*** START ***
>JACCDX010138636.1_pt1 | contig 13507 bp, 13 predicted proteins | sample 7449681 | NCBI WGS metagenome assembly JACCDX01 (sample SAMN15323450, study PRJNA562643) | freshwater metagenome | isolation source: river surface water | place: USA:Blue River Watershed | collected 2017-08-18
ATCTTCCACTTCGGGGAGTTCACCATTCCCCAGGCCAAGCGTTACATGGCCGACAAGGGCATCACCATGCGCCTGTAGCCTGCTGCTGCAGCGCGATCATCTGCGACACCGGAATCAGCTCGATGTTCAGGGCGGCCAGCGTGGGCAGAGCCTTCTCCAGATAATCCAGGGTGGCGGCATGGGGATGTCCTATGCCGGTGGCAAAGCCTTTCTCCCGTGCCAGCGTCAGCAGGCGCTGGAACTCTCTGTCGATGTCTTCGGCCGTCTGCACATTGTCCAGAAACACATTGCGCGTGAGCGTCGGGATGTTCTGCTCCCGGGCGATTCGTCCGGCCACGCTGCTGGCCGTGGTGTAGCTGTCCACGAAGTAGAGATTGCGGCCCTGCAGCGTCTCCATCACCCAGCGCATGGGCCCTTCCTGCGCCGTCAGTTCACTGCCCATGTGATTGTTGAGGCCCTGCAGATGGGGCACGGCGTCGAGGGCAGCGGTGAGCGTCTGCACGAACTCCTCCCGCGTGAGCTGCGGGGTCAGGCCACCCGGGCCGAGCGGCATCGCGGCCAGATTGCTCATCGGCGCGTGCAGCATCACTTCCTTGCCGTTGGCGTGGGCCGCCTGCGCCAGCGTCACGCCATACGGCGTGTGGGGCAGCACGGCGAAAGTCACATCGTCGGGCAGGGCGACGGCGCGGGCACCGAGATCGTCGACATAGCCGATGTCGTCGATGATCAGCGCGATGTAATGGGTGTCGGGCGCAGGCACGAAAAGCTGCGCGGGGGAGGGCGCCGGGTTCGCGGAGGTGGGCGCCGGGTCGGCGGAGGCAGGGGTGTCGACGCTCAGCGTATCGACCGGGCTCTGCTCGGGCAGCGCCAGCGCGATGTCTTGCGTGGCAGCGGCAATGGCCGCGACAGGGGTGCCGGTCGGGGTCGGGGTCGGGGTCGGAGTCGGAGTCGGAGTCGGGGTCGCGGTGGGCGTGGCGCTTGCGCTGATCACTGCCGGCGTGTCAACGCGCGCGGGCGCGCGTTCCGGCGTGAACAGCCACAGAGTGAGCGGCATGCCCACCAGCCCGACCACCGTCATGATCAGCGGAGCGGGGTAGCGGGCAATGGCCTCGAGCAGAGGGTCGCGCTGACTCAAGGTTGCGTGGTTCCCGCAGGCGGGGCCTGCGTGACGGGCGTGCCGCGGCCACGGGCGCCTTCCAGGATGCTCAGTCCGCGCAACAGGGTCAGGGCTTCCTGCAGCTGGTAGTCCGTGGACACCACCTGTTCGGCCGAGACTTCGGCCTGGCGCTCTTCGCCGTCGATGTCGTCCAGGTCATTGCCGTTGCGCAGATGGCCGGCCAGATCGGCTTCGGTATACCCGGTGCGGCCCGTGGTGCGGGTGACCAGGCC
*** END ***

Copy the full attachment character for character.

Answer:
>JACCDX010138636.1_pt1 | contig 13507 bp, 13 predicted proteins | sample 7449681 | NCBI WGS metagenome assembly JACCDX01 (sample SAMN15323450, study PRJNA562643) | freshwater metagenome | isolation source: river surface water | place: USA:Blue River Watershed | collected 2017-08-18
ATCTTCCACTTCGGGGAGTTCACCATTCCCCAGGCCAAGCGTTACATGGCCGACAAGGGCATCACCATGCGCCTGTAGCCTGCTGCTGCAGCGCGATCATCTGCGACACCGGAATCAGCTCGATGTTCAGGGCGGCCAGCGTGGGCAGAGCCTTCTCCAGATAATCCAGGGTGGCGGCATGGGGATGTCCTATGCCGGTGGCAAAGCCTTTCTCCCGTGCCAGCGTCAGCAGGCGCTGGAACTCTCTGTCGATGTCTTCGGCCGTCTGCACATTGTCCAGAAACACATTGCGCGTGAGCGTCGGGATGTTCTGCTCCCGGGCGATTCGTCCGGCCACGCTGCTGGCCGTGGTGTAGCTGTCCACGAAGTAGAGATTGCGGCCCTGCAGCGTCTCCATCACCCAGCGCATGGGCCCTTCCTGCGCCGTCAGTTCACTGCCCATGTGATTGTTGAGGCCCTGCAGATGGGGCACGGCGTCGAGGGCAGCGGTGAGCGTCTGCACGAACTCCTCCCGCGTGAGCTGCGGGGTCAGGCCACCCGGGCCGAGCGGCATCGCGGCCAGATTGCTCATCGGCGCGTGCAGCATCACTTCCTTGCCGTTGGCGTGGGCCGCCTGCGCCAGCGTCACGCCATACGGCGTGTGGGGCAGCACGGCGAAAGTCACATCGTCGGGCAGGGCGACGGCGCGGGCACCGAGATCGTCGACATAGCCGATGTCGTCGATGATCAGCGCGATGTAATGGGTGTCGGGCGCAGGCACGAAAAGCTGCGCGGGGGAGGGCGCCGGGTTCGCGGAGGTGGGCGCCGGGTCGGCGGAGGCAGGGGTGTCGACGCTCAGCGTATCGACCGGGCTCTGCTCGGGCAGCGCCAGCGCGATGTCTTGCGTGGCAGCGGCAATGGCCGCGACAGGGGTGCCGGTCGGGGTCGGGGTCGGGGTCGGAGTCGGAGTCGGAGTCGGGGTCGCGGTGGGCGTGGCGCTTGCGCTGATCACTGCCGGCGTGTCAACGCGCGCGGGCGCGCGTTCCGGCGTGAACAGCCACAGAGTGAGCGGCATGCCCACCAGCCCGACCACCGTCATGATCAGCGGAGCGGGGTAGCGGGCAATGGCCTCGAGCAGAGGGTCGCGCTGACTCAAGGTTGCGTGGTTCCCGCAGGCGGGGCCTGCGTGACGGGCGTGCCGCGGCCACGGGCGCCTTCCAGGATGCTCAGTCCGCGCAACAGGGTCAGGGCTTCCTGCAGCTGGTAGTCCGTGGACACCACCTGTTCGGCCGAGACTTCGGCCTGGCGCTCTTCGCCGTCGATGTCGTCCAGGTCATTGCCGTTGCGCAGATGGCCGGCCAGATCGGCTTCGGTATACCCGGTGCGGCCCGTGGTGCGGGTGACCAGGCC